Meningitis is a relatively rare disease that can be life-threatening if not treated in time. Most cases of meningitis are caused by bacteria and viruses hosted in our bodies that spread to the membranes surrounding the brain and spinal cord (meninges), causing inflammation. In honor of World Meningitis Day, April 24, and in an effort to spread awareness of the disease, we asked Bo Kong MD, PIH Health Pediatrician, to provide her insight.
“Meningitis is a serious condition that can be prevented by maintaining a healthy lifestyle such as proper hygiene, hand washing and staying on schedule with vaccinations,” said Dr. Kong. “Meningitis often mimics flu-like symptoms and can cause severe illness in a short period of time, so it is important to seek immediate medical attention should you or your child experience any of the following symptoms: sudden high fever, severe headache, confusion, vomiting or stiff neck.”
While Dr. Kong is a Pediatrician and treats children, people of all ages can get meningitis. If anyone is having any of the symptoms mentioned, they should seek medical advice from their healthcare provider.
Additional signs and symptoms include:
- Confusion and/or difficulty concentrating
- Sleepiness or difficulty waking
- Light sensitivity
- No appetite or thirst
- Skin rash (sometimes, such as in meningococcal meningitis)
- Increased fussiness or lethargy (in babies)
- Bulging soft spot on top of the head (in babies)
Reasons Why People Get Meningitis
The most common cause of meningitis are viral infections followed by bacterial infections. Fungal and parasitic infections can rarely cause meningitis. Chemical reactions, drug allergies, certain types of cancer and inflammatory diseases can also contribute to meningitis.
- Viral meningitis – can clear on its own and is usually caused by a group of viruses called, enteroviruses. Herpes simplex virus, HIV, mumps and West Nile virus can also cause viral meningitis.
- Bacterial meningitis – caused by bacteria in the bloodstream that travel to the brain and spinal cord. Can also be caused by direct bacterial spread to the meninges. This can be due to an ear or sinus infection, skull fracture or even surgeries (although very rare)
- Fungal meningitis—is rare, causes chronic meningitis and is not contagious. Affects people with immune deficiencies. Fungal meningitis can be life-threatening if not treated with an antifungal medication.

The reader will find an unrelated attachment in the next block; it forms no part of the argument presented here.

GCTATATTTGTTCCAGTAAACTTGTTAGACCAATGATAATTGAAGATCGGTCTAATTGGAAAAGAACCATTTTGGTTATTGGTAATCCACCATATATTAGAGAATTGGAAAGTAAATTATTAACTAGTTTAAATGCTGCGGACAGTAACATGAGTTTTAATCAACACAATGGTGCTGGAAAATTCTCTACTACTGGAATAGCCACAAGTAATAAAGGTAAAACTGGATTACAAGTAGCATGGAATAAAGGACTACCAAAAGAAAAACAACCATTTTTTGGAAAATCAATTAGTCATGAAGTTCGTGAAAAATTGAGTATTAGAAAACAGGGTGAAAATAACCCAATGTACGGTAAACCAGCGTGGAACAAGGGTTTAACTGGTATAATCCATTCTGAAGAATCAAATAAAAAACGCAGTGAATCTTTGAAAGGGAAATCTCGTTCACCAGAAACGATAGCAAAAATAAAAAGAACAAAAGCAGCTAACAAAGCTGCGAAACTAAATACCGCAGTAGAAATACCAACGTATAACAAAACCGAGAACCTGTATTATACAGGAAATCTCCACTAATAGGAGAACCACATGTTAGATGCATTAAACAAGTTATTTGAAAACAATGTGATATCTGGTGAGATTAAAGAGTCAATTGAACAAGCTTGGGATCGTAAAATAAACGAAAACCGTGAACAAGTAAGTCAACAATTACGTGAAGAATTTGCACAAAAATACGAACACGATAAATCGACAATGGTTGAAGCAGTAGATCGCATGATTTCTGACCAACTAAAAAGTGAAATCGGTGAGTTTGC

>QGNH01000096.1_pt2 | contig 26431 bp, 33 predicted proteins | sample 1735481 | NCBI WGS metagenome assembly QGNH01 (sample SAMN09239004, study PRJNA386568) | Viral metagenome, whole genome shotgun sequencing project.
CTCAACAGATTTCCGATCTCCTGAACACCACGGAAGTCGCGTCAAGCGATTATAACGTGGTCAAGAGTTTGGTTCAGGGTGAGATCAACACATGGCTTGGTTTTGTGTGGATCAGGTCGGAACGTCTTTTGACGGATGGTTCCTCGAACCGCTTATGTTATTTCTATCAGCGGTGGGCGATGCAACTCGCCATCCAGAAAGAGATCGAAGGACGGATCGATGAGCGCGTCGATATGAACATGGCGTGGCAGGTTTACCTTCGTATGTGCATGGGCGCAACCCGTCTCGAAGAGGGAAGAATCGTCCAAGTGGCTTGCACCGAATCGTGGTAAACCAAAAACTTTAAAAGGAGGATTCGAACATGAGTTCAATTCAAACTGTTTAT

Both bacterial and fungal infections can be life threatening which is why it is important to seek medical treatment as soon as symptoms arise.
Prevention is Key
Take preventative action with the following steps:
- Vaccinations. Keep yourself and your children up to date with vaccinations. The following vaccines help prevent some forms of bacterial meningitis: Haemophilus influenzae type b (Hib), Pneumococcal and Meningococcal conjugate and serogroup B. Other vaccines that work against measles, mumps, rubella, and chickenpox can prevent diseases leading to viral meningitis.
- Hand hygiene. Stop the spread of germs with careful hand-washing. Children should wash their hands regularly, before eating and after using the restroom, spending time in a public place or petting animals. It is important to teach them how to vigorously and thoroughly wash and rinse their hands.
- Opt out of sharing drinks and foods, eating utensils, chap sticks and toothbrushes with anyone. Teens and children should be taught to avoid sharing these items also.
- Stay healthy. Get enough rest to maintain your immune system. Exercise regularly and eat a healthy diet that includes fresh fruits, vegetables and whole grains.
- Cover your mouth and nose when you need to cough or sneeze.
- Pregnant women should be cautious with food. Meats should be cooked to 165 °F to reduce the risk of listeriosis. Cheeses made from unpasteurized milk should be avoided. Only select those that are made with pasteurized milk.